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Go Caroling Day is celebrated annually on December 20.
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What is the definition of wassailing?
Wassailing as a practice falls into two distinct categories; the House-Visiting wassail; very much similar to caroling, is the practice of people going door-to-door singing Christmas carols. In modern times it is most commonly known through reference in various traditional Christmas carols (e.g., "Here we come a-wassailing / among the leaves so green"). And the Orchard-Visiting wassail. The term refers to the practice of singing to trees in apple orchards in cider-producing regions of England to promote a good harvest for the coming year.

Origins of wassailing
Some scholars prefer a pre-Christian explanation of the old traditional ceremony of wassailing. How far the tradition dates back is unknown but it has undeniable connections with Anglo-Saxon pagan ritual. Of recent times the word Wassail (from the Anglo-Saxon toast wæs þu hæl, "be thou hale" — i.e., "be in good health") has come to be synonymous with Christmas. The word wassail is old English (OE) and so dates from before 1066. According to the Oxford English Dictionary "waes hael" is the Middle English spelling parallel to OE "wes hal". The American Heritage Dictionary, fourth edition, gives Old Norse "ves heill" as the source of Middle English "waeshaeil".

Christmas was not celebrated anywhere before the third century, and only gradually moved northwards through Europe. Charlemagne was crowned on Christmas day 800. It was probably the Normans who brought the celebration to England. Many sources claim that William was crowned king of England on Christmas day 1066. However if you check the words of the Anglo-Saxon Chronicles (see reference below), it was described as "childer-mass day", Holy Innocents Day, or December 28. Therefore the tradition of wassailing predates the celebration of Christmas. Trolley the Wassail is celebrated on Twelfth Night January 6. However most people insist on wassailing on 'Old Twelvey Night' (January 17) as that would have been the correct date before the introduction of the Gregorian Calendar in 1752.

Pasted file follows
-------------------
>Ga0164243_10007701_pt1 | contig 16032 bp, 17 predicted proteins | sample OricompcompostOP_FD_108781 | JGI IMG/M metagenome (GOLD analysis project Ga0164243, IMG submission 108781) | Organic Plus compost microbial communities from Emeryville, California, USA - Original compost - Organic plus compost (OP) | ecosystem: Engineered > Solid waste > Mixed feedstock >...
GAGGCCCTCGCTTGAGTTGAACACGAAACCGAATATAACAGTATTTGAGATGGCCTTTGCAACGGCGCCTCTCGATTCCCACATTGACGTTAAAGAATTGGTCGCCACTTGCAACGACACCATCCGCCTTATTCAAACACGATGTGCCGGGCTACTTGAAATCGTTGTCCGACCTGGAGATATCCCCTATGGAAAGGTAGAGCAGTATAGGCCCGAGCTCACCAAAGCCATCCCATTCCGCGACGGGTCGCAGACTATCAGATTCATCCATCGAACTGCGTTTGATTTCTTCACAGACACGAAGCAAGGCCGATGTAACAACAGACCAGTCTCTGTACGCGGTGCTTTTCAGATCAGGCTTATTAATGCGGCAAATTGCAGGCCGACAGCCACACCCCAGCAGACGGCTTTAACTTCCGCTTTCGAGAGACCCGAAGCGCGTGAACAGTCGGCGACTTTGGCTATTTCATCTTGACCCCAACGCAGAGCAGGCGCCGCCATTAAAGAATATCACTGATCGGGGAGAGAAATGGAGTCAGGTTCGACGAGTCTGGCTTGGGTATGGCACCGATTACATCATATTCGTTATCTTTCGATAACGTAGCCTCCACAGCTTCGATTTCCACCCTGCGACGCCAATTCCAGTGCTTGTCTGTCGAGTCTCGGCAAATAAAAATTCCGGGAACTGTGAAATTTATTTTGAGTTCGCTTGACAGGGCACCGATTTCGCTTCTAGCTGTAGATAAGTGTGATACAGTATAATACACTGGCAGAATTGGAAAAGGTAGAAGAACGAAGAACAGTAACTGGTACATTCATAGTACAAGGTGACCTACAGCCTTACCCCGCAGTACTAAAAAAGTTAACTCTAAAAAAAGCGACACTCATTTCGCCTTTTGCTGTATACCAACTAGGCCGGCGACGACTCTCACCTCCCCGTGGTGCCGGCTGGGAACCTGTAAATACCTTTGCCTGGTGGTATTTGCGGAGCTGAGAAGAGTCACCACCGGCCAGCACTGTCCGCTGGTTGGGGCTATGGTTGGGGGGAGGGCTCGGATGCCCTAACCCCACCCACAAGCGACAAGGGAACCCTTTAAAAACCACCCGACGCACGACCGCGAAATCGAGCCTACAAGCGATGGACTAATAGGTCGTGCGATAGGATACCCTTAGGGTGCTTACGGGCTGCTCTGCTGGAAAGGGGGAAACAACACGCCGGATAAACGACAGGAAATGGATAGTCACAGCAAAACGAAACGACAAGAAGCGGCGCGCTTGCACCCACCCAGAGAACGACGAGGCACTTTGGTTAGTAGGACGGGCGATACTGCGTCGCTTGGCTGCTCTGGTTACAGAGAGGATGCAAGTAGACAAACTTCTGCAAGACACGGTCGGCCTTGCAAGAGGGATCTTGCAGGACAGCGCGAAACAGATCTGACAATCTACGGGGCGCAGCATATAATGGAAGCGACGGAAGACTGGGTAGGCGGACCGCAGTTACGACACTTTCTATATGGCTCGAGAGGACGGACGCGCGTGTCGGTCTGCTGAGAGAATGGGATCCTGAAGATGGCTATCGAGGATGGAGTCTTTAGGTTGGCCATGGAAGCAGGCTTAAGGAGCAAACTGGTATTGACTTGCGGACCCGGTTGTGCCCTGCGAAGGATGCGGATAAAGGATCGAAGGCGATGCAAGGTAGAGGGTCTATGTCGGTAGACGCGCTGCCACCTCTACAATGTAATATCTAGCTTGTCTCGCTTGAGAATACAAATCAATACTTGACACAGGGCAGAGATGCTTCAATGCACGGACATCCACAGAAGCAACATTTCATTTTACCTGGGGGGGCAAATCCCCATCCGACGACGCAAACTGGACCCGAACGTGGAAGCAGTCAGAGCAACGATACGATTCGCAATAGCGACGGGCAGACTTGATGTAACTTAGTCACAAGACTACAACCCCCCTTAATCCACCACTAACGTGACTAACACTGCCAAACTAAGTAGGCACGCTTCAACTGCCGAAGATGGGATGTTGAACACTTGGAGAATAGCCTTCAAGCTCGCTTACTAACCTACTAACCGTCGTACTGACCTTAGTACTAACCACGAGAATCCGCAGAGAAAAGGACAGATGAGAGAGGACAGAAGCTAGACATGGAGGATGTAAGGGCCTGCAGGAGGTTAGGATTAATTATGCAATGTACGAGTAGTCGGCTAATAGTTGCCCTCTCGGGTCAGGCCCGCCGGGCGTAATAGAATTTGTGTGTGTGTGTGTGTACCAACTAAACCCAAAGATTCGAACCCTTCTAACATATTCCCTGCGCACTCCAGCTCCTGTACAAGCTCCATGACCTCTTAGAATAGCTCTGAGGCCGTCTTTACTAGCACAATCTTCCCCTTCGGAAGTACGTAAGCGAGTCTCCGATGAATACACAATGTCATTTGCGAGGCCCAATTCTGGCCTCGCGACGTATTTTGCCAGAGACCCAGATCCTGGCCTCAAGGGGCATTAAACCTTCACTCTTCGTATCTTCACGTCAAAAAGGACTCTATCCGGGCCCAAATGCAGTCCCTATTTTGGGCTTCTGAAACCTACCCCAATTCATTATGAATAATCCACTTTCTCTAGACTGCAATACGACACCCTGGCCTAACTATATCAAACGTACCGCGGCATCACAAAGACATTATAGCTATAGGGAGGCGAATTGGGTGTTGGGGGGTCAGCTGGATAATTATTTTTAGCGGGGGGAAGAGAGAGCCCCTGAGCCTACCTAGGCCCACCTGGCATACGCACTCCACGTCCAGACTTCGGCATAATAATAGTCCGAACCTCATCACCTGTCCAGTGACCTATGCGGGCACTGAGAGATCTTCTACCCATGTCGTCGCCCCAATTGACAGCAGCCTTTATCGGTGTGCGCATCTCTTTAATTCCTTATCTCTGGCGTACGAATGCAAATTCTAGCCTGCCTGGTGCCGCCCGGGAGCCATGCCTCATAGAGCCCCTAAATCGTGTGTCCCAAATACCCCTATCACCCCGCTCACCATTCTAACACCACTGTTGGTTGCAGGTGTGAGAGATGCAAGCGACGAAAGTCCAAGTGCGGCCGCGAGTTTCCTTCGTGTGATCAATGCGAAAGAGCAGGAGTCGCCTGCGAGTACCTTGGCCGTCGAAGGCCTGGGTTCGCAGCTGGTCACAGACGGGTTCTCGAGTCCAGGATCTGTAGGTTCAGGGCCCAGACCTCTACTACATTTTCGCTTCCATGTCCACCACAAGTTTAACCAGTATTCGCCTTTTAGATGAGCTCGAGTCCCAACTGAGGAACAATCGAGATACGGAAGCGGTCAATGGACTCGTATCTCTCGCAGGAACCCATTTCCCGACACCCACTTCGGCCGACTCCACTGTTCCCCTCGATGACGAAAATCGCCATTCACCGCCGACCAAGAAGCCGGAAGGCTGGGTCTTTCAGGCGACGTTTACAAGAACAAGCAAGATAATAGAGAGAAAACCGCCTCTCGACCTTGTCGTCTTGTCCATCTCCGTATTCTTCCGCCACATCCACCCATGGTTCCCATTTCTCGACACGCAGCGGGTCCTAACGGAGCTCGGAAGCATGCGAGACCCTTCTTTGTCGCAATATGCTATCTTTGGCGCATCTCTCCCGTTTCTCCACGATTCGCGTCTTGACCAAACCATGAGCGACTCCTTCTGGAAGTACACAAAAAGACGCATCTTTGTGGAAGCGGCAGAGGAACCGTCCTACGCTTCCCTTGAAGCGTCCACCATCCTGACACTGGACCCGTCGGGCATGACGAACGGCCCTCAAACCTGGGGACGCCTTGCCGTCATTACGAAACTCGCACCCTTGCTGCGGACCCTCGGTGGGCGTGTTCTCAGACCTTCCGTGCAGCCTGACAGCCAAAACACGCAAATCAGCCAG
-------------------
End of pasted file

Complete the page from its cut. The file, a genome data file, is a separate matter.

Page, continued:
The practice has its roots in the middle ages as a reciprocal exchange between the feudal lords and their peasants as a form of recipient initiated charitable giving, to be distinguished from begging. This point is made in the song "Here We Come A-Wassailing", when the wassailers inform the lord of the house that

   "we are not daily beggars that beg from door to door but we are friendly neighbors whom you have seen before."

The lord of the manor would give food and drink to the peasants in exchange for their blessing and goodwill, i.e...

   "Love and joy come to you,
   And to you your wassail too;
   And God bless you and send you
   a Happy New Year"

... which would be given in the form of the song being sung. Wassailing is the background practice against which a carol such as "We Wish You a Merry Christmas" can be made sense of.

Although wassailing is often described in innocuous and sometimes nostalgic terms, the practice has not always been considered so innocent. In fact in early New England wassailing was associated with rowdy bands of young men who would enter the homes of wealthy neighbors and demand free food and drink in a trick-or-treat fashion. If the householder refused, he was usually cursed, and occasionally his house was vandalized.